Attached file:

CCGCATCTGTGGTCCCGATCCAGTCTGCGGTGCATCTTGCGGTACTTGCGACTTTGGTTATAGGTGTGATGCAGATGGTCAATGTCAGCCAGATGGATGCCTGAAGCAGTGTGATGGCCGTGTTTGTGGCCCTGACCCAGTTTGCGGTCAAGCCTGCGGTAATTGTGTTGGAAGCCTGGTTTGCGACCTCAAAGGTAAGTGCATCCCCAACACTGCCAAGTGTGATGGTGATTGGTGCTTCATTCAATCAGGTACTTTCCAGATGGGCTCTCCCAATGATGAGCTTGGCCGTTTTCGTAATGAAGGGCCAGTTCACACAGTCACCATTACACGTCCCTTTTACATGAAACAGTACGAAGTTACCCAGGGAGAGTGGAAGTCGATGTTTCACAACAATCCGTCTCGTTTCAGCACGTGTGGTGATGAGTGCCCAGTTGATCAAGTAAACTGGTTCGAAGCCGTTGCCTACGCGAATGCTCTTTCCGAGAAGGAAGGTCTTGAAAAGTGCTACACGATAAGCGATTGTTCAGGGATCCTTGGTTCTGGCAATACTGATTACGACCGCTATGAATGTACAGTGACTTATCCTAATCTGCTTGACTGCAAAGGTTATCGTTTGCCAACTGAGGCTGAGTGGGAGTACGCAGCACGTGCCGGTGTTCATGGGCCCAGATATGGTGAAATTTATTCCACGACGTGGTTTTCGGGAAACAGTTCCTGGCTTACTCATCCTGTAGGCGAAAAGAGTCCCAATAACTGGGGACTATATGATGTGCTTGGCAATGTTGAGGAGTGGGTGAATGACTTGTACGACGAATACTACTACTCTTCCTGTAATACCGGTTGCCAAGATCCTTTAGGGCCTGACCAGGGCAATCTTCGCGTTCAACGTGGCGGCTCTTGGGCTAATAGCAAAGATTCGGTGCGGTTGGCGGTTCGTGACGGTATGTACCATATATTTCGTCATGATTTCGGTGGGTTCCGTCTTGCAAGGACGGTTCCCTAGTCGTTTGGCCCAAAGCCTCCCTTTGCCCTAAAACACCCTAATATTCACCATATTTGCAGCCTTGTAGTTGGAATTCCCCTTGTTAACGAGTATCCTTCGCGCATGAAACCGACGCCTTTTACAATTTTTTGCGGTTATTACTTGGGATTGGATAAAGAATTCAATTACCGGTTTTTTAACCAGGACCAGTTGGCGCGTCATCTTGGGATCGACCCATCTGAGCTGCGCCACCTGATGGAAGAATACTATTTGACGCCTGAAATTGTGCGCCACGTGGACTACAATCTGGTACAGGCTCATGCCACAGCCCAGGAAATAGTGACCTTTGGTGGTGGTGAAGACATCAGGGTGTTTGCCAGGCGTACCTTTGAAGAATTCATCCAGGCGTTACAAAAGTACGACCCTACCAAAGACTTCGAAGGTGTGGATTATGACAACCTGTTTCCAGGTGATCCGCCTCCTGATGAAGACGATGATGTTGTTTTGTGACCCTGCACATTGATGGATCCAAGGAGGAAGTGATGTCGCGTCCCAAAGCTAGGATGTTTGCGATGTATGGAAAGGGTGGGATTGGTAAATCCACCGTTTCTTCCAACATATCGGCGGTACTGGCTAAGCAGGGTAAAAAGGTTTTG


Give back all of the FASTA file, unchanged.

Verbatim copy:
CCGCATCTGTGGTCCCGATCCAGTCTGCGGTGCATCTTGCGGTACTTGCGACTTTGGTTATAGGTGTGATGCAGATGGTCAATGTCAGCCAGATGGATGCCTGAAGCAGTGTGATGGCCGTGTTTGTGGCCCTGACCCAGTTTGCGGTCAAGCCTGCGGTAATTGTGTTGGAAGCCTGGTTTGCGACCTCAAAGGTAAGTGCATCCCCAACACTGCCAAGTGTGATGGTGATTGGTGCTTCATTCAATCAGGTACTTTCCAGATGGGCTCTCCCAATGATGAGCTTGGCCGTTTTCGTAATGAAGGGCCAGTTCACACAGTCACCATTACACGTCCCTTTTACATGAAACAGTACGAAGTTACCCAGGGAGAGTGGAAGTCGATGTTTCACAACAATCCGTCTCGTTTCAGCACGTGTGGTGATGAGTGCCCAGTTGATCAAGTAAACTGGTTCGAAGCCGTTGCCTACGCGAATGCTCTTTCCGAGAAGGAAGGTCTTGAAAAGTGCTACACGATAAGCGATTGTTCAGGGATCCTTGGTTCTGGCAATACTGATTACGACCGCTATGAATGTACAGTGACTTATCCTAATCTGCTTGACTGCAAAGGTTATCGTTTGCCAACTGAGGCTGAGTGGGAGTACGCAGCACGTGCCGGTGTTCATGGGCCCAGATATGGTGAAATTTATTCCACGACGTGGTTTTCGGGAAACAGTTCCTGGCTTACTCATCCTGTAGGCGAAAAGAGTCCCAATAACTGGGGACTATATGATGTGCTTGGCAATGTTGAGGAGTGGGTGAATGACTTGTACGACGAATACTACTACTCTTCCTGTAATACCGGTTGCCAAGATCCTTTAGGGCCTGACCAGGGCAATCTTCGCGTTCAACGTGGCGGCTCTTGGGCTAATAGCAAAGATTCGGTGCGGTTGGCGGTTCGTGACGGTATGTACCATATATTTCGTCATGATTTCGGTGGGTTCCGTCTTGCAAGGACGGTTCCCTAGTCGTTTGGCCCAAAGCCTCCCTTTGCCCTAAAACACCCTAATATTCACCATATTTGCAGCCTTGTAGTTGGAATTCCCCTTGTTAACGAGTATCCTTCGCGCATGAAACCGACGCCTTTTACAATTTTTTGCGGTTATTACTTGGGATTGGATAAAGAATTCAATTACCGGTTTTTTAACCAGGACCAGTTGGCGCGTCATCTTGGGATCGACCCATCTGAGCTGCGCCACCTGATGGAAGAATACTATTTGACGCCTGAAATTGTGCGCCACGTGGACTACAATCTGGTACAGGCTCATGCCACAGCCCAGGAAATAGTGACCTTTGGTGGTGGTGAAGACATCAGGGTGTTTGCCAGGCGTACCTTTGAAGAATTCATCCAGGCGTTACAAAAGTACGACCCTACCAAAGACTTCGAAGGTGTGGATTATGACAACCTGTTTCCAGGTGATCCGCCTCCTGATGAAGACGATGATGTTGTTTTGTGACCCTGCACATTGATGGATCCAAGGAGGAAGTGATGTCGCGTCCCAAAGCTAGGATGTTTGCGATGTATGGAAAGGGTGGGATTGGTAAATCCACCGTTTCTTCCAACATATCGGCGGTACTGGCTAAGCAGGGTAAAAAGGTTTTG